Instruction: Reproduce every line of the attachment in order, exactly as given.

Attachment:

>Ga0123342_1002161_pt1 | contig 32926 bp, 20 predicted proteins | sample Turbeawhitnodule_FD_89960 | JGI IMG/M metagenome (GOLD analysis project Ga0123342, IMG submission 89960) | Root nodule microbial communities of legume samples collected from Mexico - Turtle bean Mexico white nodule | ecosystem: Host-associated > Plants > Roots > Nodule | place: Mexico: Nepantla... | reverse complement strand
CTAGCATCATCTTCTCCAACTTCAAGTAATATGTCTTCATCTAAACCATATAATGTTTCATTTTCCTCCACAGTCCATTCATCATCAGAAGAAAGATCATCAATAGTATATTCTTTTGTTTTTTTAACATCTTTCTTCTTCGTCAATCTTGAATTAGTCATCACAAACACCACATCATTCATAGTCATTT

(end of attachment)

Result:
>Ga0123342_1002161_pt1 | contig 32926 bp, 20 predicted proteins | sample Turbeawhitnodule_FD_89960 | JGI IMG/M metagenome (GOLD analysis project Ga0123342, IMG submission 89960) | Root nodule microbial communities of legume samples collected from Mexico - Turtle bean Mexico white nodule | ecosystem: Host-associated > Plants > Roots > Nodule | place: Mexico: Nepantla... | reverse complement strand
CTAGCATCATCTTCTCCAACTTCAAGTAATATGTCTTCATCTAAACCATATAATGTTTCATTTTCCTCCACAGTCCATTCATCATCAGAAGAAAGATCATCAATAGTATATTCTTTTGTTTTTTTAACATCTTTCTTCTTCGTCAATCTTGAATTAGTCATCACAAACACCACATCATTCATAGTCATTT